But reactions to Go Set A Watchman will very likely be mixed, as expectations collide with reality, and inevitable comparisons are drawn between this book and Lee’s immortal Mockingbird. Last Sunday, London’s Guardian and The Wall Street Journal released the first chapter of the book to an eager public (you can read it here), and the results can only be described as collective bewilderment, particularly by those who expected the tone and feel of Watchman to emulate Mockingbird. Instead, we find an adult Jean Louise (Scout’s real name, apparently), a resident of New York, who is returning home to visit her father, who is crippled by rheumatoid arthritis. Her brother Jem is dead, and Jean Louise is nearly engaged to her lifelong friend Henry Clinton. The story is told in the third-person, creating a completely different relationship between the reader and the world of the story. But the real shock comes from the changes in Atticus. From what we have been told, gone is the compassionate moral compass of Mockingbird, and in his place is…a very different man indeed.
Perhaps because Watchman has been so heavily touted as a ‘sequel’ to Mockingbird that many are finding the premise, and the events of the book, so difficult to digest. Perhaps it may be helpful to remember (assuming that everything that has come out of Harper Collins’ press department is true) that Watchman actually came first. When she read the manuscript for Watchman in 1957, Lee’s editor told her to write Mockingbird instead, thinking that the views of a time long past might appeal to readers more than a commentary on contemporary events, and that a child’s view might soften the view of an ongoing debate over civil rights. The country was convulsed by issues such as the desegregation of school, the rise of the NAACP, and the visceral, often violent indignation of those who feared their own power slipping away, and Mockingbird spoke to those issues without confronting them directly. What we see in Watchman is a world where the Civil Rights Movement was proving as divisive as it was powerful, and exhausting even the most well-intentioned as wave after wave of protests and marches were met with water cannons, billy clubs, and hatred, a world where generation gaps became gulfs of misunderstanding, hostility, and indignation.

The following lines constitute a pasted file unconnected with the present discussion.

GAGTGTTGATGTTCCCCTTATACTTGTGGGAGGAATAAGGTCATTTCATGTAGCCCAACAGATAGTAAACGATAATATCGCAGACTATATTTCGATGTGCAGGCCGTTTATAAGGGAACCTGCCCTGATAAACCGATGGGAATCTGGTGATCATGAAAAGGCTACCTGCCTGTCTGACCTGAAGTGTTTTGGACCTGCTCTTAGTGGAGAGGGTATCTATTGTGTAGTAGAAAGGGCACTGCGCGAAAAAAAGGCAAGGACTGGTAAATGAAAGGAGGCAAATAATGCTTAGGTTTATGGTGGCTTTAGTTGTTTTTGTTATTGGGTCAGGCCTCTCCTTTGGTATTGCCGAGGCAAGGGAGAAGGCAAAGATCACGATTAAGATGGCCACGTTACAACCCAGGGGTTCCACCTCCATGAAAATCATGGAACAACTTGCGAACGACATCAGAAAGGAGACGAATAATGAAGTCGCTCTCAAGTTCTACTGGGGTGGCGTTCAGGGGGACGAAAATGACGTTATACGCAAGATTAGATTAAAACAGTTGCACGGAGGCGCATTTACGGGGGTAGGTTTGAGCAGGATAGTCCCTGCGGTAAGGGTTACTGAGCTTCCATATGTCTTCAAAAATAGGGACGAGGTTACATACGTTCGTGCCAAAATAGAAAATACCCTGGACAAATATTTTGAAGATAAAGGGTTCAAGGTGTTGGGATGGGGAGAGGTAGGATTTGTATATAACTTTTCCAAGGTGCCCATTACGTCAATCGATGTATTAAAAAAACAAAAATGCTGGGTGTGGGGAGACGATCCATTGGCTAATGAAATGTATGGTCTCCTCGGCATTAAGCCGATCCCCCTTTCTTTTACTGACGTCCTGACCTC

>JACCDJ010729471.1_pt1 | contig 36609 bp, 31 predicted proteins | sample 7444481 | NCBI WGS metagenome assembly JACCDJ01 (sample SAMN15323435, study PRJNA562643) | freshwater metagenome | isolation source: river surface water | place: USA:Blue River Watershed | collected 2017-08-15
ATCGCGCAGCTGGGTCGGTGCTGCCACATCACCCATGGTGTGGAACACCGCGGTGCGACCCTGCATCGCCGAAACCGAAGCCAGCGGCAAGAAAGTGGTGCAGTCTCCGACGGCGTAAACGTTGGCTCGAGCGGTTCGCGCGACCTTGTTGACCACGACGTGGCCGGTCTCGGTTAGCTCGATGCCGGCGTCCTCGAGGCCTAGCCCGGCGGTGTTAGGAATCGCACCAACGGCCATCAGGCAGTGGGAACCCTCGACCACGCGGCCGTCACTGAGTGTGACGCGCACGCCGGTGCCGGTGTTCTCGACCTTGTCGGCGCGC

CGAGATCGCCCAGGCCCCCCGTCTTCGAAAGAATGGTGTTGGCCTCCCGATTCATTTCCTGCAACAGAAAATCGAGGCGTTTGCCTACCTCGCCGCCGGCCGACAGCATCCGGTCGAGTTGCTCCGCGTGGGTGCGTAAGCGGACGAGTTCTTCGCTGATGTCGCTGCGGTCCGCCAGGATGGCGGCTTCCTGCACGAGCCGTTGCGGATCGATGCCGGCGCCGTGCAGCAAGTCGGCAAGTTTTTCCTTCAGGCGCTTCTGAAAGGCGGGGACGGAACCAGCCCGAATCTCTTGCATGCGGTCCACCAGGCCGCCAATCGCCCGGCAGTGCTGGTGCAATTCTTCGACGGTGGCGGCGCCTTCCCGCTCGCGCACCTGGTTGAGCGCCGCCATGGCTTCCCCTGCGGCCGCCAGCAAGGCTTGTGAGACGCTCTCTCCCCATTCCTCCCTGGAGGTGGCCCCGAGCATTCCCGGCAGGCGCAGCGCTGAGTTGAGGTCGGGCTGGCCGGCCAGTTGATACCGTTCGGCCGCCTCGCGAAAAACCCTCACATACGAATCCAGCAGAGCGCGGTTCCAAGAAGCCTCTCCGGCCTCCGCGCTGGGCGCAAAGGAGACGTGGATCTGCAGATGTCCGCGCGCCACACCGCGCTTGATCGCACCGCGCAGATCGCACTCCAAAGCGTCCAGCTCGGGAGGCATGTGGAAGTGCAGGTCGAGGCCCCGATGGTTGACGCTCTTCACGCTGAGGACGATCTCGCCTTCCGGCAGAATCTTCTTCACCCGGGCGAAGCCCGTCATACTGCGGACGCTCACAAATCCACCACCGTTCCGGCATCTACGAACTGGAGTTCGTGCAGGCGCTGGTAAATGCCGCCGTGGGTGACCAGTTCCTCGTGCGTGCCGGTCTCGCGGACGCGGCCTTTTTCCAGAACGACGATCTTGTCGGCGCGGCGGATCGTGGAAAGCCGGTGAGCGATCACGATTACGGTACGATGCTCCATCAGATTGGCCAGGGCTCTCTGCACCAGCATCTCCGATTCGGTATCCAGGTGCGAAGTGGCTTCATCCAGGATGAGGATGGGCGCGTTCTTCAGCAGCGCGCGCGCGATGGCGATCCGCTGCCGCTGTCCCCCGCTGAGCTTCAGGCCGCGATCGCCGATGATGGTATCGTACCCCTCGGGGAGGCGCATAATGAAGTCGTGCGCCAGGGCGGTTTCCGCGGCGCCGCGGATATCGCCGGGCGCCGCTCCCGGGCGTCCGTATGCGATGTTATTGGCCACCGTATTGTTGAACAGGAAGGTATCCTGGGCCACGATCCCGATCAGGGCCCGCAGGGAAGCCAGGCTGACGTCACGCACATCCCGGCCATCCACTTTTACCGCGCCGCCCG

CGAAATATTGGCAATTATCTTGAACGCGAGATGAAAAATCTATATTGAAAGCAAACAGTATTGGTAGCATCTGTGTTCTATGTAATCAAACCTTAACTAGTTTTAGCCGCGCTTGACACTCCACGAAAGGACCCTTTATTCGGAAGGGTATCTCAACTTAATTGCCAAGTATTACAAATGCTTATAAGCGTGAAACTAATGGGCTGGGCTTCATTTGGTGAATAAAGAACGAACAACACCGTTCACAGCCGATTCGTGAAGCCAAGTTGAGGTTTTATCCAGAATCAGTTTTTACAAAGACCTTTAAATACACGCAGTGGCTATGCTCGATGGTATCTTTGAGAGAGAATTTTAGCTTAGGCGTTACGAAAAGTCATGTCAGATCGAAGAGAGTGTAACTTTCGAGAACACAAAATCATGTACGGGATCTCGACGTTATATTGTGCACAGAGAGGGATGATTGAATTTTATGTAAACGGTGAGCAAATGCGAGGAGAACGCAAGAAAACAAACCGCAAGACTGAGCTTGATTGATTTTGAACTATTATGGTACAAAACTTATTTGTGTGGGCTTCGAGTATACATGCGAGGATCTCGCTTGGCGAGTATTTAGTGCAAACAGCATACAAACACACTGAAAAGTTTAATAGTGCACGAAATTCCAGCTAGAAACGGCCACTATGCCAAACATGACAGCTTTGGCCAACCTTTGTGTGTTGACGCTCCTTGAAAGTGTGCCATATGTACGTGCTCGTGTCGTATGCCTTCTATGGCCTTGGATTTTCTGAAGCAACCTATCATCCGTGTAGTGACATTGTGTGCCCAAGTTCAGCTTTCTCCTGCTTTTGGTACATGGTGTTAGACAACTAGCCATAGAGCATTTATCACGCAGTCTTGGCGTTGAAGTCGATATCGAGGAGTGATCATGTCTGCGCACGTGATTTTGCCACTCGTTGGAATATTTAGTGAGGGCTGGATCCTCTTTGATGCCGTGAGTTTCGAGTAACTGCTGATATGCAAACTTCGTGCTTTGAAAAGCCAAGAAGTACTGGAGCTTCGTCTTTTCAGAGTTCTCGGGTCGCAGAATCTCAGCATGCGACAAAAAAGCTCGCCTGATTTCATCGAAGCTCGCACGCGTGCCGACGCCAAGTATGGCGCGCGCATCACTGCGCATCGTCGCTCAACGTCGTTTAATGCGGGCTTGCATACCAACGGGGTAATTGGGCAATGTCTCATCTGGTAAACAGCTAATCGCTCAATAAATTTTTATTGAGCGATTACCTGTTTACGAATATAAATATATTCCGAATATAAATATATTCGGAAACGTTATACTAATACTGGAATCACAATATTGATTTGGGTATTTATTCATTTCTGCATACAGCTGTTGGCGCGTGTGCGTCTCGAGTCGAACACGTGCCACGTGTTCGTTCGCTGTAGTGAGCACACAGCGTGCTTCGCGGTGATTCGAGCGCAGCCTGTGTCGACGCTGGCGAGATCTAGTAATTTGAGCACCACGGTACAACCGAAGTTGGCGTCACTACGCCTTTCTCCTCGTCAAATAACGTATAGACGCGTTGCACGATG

Thinking about Scout/Jean Louise and her world in this light, and considering Mockingbird as a kind of prequel to Watchman, instead of the other way around, makes these two books into a heart-rending, but timely commentary on the cost of idealism, the complicated relationships we have with our own pasts, and the realities of race relations in the United States. The timing of this publication could not be more timely, or more poignant, and the ongoing debate over the lowering of the Confederate Flag in South Carolina only serves to remind us of how far we have come…and, like Jean Louise herself, how far we have yet to go.